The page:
Cyprus is a step closer to joining the Schengen Area, but it has not done so yet – meaning that full checks still apply to all who enter and leave, the interior ministry has clarified.

Reports on Wednesday stated that human trafficking networks have begun to falsely claim that those who arrive irregularly in Cyprus will be able to legally move on to other Schengen member states, such as Italy, France and Germany.

The trafficking networks appear to have jumped on Monday’s report that Cyprus gained access to the Schengen Information System (SIS).

However, they falsely claim that checks have since been suspended.

Indeed, the interior ministry clearly stated that is not the case.

“Checks at the internal borders with other Schengen member states have not been lifted, both for Republic of Cyprus citizens and other EU nationals, as well as third country nationals,” the ministry said.

“Until Cyprus joins the Schengen Area, Cyprus will continue – as before – to conduct checks on arriving and departing passengers at all crossing points.”

Notably, however, Cyprus is committed by treaty to join the Schengen Area in the future – although there is no clear timetable.

But Monday’s report on Cyprus’ access to the Schengen Information System (SIS) explained it is indeed the final step before full accession to the Schengen Area.

Director of the Cyprus Sirene (Supplementary Information Requested at the National Entries) bureau, Dora Nikandrou told Philenews that Cyprus’ full integration into the Schengen Area must be approved by a unanimous decision – emphasising that access to the information system does not mean automatic inclusion.

To qualify for the lifting of controls at common borders with the other Schengen states, the cycle of Schengen evaluations in all areas must be completed.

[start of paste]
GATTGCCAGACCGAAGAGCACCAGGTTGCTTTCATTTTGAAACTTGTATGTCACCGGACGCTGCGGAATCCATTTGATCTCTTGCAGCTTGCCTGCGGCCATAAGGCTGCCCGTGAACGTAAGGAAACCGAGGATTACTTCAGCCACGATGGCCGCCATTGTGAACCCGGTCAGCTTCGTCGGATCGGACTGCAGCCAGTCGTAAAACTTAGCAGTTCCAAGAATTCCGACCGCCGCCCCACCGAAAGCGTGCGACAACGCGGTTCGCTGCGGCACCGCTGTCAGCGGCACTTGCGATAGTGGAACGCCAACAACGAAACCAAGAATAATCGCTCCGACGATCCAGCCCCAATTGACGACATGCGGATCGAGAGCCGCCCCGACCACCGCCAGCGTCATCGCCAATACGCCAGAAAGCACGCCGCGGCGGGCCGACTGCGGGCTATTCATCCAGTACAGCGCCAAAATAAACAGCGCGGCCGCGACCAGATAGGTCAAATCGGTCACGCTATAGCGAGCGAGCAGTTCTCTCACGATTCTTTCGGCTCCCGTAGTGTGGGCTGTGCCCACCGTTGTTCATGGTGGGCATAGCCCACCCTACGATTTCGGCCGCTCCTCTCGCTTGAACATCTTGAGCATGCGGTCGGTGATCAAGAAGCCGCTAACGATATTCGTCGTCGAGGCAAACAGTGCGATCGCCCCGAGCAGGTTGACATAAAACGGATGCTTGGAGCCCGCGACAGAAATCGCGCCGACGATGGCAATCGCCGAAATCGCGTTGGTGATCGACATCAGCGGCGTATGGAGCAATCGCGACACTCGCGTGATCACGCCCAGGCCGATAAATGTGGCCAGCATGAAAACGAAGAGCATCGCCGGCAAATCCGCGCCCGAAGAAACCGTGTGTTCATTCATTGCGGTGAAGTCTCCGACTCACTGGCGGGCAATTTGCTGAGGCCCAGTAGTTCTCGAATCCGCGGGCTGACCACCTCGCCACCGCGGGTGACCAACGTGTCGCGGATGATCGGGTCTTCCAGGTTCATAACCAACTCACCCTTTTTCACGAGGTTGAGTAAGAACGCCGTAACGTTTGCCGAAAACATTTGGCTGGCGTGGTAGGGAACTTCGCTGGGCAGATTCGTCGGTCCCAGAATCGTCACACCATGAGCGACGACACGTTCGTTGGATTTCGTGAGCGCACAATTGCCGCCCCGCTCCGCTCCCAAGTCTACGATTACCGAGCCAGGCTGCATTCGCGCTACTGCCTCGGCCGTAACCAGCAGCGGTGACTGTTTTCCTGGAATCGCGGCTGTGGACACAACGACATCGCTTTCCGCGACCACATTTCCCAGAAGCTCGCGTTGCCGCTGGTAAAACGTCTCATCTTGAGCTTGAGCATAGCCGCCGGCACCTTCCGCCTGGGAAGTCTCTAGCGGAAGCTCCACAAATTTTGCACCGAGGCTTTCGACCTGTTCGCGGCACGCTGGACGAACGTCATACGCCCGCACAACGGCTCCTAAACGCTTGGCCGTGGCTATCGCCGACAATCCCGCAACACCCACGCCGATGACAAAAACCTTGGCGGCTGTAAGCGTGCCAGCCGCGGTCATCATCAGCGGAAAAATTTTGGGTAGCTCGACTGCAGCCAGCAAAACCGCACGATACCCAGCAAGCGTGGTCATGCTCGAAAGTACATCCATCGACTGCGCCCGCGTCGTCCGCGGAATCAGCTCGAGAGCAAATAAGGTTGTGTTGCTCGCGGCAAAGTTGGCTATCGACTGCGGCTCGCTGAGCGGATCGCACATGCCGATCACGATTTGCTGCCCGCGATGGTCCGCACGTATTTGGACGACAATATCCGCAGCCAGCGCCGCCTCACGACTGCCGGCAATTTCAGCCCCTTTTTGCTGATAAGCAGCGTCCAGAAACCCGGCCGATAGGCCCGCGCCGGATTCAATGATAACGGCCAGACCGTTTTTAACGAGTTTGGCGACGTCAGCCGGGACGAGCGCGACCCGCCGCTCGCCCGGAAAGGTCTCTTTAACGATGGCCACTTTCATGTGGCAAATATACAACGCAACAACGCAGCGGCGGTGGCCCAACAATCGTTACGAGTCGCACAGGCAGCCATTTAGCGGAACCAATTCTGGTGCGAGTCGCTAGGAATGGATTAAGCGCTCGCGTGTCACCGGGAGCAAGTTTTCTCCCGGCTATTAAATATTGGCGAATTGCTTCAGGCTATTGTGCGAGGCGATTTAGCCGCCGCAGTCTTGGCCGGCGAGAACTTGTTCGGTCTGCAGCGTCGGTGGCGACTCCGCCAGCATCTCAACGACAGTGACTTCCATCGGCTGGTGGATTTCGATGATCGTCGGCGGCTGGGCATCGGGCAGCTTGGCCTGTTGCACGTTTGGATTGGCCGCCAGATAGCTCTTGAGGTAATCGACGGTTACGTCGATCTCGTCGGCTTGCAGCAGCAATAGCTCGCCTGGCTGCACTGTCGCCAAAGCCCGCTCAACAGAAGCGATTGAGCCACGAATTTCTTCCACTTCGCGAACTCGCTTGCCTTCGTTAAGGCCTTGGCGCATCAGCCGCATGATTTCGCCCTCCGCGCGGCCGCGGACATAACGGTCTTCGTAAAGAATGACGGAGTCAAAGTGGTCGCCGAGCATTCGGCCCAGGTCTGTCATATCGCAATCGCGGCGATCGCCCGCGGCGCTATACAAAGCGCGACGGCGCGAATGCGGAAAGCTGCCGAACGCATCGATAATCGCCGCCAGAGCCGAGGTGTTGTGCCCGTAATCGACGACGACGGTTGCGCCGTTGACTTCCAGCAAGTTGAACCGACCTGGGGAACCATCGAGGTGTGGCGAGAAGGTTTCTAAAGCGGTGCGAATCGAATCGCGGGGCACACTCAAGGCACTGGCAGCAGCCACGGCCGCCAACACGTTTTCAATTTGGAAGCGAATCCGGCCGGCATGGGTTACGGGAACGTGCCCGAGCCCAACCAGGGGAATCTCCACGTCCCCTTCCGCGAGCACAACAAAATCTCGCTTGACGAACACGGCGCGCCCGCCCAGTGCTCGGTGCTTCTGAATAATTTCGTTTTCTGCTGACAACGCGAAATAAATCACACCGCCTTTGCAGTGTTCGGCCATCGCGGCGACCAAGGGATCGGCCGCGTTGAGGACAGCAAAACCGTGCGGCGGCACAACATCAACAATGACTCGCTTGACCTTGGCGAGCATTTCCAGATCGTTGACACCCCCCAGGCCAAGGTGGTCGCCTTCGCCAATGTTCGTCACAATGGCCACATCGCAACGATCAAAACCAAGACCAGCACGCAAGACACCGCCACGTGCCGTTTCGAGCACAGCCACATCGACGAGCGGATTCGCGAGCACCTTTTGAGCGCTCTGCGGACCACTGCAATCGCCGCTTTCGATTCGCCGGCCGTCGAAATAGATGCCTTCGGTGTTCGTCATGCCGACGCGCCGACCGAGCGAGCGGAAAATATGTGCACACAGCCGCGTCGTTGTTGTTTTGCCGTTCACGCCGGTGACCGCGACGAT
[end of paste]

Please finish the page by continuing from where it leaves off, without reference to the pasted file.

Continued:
The SIS/Sirene introduction is the last area to be evaluated and the country must implement all recommendations made during the evaluation period. Subsequently, the matter will be brought before the EU ministerial council.

Access to SIS means Cyprus now has the files of 90 million people, among them are persons who are wanted, have disappeared, are vulnerable, or against whom an extradition order has been issued (third-country nationals).

Access to information on items confiscated, such as stolen, lost, or forged documents, will also be enabled.

This means that wanted or missing persons will be able to be immediately located in Cyprus, from the moment of their registration in SIS, with the customs, road transport, deputy shipping ministry and civil aviation departments gaining visibility.

SIS is the fastest data transfer system in Europe and will reduce processing time, from days to minutes, for information shared between the authorities of different states.